FIGURE 1.

MST-HN shows a dose-dependent effect on tracer IgG1 levels. BALB/c mice were injected i.p. on day 0 with 125I-labeled mouse IgG1. After 72 h (indicated by arrow), mice were injected i.v. with either 0.5, 1, 2 mg MST-HN, or PBS (n = 3 mice per treatment group). Levels of remaining radiolabeled mouse IgG1 were determined by whole-body counting at the indicated times. Radioactivity levels were significantly lower for all MST-HN treatment groups relative to the PBS treatment group from 85 to 166 h (p < 2 × 10−5; ANOVA). Relative to the 0.5 mg MST-HN treatment group, radioactivity levels were significantly lower in mice treated with 1 mg MST-HN (+p < 2 × 10−5, 85 h; p < 3 × 10−6, 96–124 h; ANOVA) or 2 mg MST-HN (*p < 3 × 10−6, 96–124 h; p < 1.5 × 10−6, 142–148 h; ANOVA). Differences between the 1 and 2 mg MST-HN treatment groups were not significant. Error bars indicate SEM. Data are representative of two independent experiments.

FIGURE 1.

MST-HN shows a dose-dependent effect on tracer IgG1 levels. BALB/c mice were injected i.p. on day 0 with 125I-labeled mouse IgG1. After 72 h (indicated by arrow), mice were injected i.v. with either 0.5, 1, 2 mg MST-HN, or PBS (n = 3 mice per treatment group). Levels of remaining radiolabeled mouse IgG1 were determined by whole-body counting at the indicated times. Radioactivity levels were significantly lower for all MST-HN treatment groups relative to the PBS treatment group from 85 to 166 h (p < 2 × 10−5; ANOVA). Relative to the 0.5 mg MST-HN treatment group, radioactivity levels were significantly lower in mice treated with 1 mg MST-HN (+p < 2 × 10−5, 85 h; p < 3 × 10−6, 96–124 h; ANOVA) or 2 mg MST-HN (*p < 3 × 10−6, 96–124 h; p < 1.5 × 10−6, 142–148 h; ANOVA). Differences between the 1 and 2 mg MST-HN treatment groups were not significant. Error bars indicate SEM. Data are representative of two independent experiments.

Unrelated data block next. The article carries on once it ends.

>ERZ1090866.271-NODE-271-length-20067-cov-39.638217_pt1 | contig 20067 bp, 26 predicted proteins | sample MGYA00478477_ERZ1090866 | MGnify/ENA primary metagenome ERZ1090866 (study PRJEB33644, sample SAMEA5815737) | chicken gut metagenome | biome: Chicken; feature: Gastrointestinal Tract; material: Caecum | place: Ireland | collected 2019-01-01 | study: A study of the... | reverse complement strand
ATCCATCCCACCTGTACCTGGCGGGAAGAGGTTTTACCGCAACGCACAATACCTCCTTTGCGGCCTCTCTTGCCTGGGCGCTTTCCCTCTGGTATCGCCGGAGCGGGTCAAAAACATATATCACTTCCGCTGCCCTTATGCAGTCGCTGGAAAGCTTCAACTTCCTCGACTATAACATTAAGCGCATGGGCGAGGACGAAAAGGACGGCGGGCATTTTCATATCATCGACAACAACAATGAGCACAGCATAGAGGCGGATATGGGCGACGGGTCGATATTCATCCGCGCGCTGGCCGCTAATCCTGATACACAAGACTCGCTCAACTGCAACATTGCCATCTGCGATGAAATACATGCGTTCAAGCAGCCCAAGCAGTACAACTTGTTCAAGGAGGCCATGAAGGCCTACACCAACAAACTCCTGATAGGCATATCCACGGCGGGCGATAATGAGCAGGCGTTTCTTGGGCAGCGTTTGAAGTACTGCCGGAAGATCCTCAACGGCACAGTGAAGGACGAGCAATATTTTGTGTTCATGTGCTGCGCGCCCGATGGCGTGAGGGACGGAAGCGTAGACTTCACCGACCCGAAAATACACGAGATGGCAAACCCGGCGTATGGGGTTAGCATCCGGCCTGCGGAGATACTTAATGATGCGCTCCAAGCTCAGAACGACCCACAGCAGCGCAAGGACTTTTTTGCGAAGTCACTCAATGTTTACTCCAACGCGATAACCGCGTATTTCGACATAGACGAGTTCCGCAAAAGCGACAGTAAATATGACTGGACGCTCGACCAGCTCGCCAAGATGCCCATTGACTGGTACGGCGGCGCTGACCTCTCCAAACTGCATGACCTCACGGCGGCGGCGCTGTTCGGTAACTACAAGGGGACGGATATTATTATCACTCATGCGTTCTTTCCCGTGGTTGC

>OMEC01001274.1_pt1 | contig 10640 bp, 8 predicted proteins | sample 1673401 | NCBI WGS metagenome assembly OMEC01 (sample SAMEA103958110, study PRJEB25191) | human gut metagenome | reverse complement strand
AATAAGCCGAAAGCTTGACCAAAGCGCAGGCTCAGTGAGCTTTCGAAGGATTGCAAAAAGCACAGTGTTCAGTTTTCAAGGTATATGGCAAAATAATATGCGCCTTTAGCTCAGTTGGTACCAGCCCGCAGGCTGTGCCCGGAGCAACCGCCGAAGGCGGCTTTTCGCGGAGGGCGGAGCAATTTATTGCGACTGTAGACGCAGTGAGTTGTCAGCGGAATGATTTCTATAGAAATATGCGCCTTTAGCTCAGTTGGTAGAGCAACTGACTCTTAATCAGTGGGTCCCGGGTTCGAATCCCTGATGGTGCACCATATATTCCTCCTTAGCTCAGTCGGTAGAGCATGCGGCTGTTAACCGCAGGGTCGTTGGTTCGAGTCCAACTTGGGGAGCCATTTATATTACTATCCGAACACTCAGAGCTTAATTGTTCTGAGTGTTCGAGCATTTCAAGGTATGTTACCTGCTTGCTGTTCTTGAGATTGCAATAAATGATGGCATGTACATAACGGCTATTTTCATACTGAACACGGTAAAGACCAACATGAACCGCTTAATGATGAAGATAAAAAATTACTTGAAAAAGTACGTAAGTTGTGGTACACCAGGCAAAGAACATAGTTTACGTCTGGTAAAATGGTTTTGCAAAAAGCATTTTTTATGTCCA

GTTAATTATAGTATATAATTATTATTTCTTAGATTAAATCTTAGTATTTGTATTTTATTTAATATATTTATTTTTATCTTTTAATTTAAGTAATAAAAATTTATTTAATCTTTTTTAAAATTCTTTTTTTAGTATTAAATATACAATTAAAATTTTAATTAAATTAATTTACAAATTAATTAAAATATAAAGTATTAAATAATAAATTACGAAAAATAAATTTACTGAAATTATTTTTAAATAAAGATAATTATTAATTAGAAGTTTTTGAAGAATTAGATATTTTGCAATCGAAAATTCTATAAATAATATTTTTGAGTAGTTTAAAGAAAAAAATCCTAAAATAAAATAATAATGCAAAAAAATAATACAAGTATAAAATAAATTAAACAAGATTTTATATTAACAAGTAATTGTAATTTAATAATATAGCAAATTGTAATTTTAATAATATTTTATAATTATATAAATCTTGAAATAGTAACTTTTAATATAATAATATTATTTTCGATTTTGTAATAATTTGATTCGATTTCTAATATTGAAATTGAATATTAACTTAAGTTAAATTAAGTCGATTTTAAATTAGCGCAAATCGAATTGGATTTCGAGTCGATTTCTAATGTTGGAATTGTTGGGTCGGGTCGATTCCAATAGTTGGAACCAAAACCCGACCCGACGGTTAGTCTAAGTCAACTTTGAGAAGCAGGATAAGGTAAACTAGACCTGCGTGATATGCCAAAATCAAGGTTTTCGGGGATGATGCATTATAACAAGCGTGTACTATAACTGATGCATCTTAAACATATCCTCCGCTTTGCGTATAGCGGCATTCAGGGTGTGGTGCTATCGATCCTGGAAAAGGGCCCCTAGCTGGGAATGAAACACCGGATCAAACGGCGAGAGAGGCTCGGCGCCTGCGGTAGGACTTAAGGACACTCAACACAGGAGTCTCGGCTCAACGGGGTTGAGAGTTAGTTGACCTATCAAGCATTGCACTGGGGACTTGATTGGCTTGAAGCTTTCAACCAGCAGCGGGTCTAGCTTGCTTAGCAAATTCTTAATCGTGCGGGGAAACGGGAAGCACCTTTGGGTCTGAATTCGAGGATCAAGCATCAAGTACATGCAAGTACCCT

Close modal

Anti-GPI Abs, primarily of the IgG1 isotype, are known to be the mediators of disease in the K/B×N model (32). In the current experiments, we induced arthritis by transferring serum from arthritic K/B×N mice by i.p. delivery into BALB/c recipient mice. Prior to the delivery of potential therapeutics, initial analyses were therefore carried out to determine the time at which i.p. injected mouse IgG1 could be detected in the serum of BALB/c mice. The levels of radiolabeled IgG1 in the blood approach maximal levels at the earliest sampling point of 2 h, but continue to increase slowly to peak levels until 6 h postdelivery (Fig. 2). Positron emission tomography imaging has shown that anti-GPI Abs in the serum localize to joints at detectable levels within several minutes of delivery (33), indicating that extravasation to the target site is very rapid.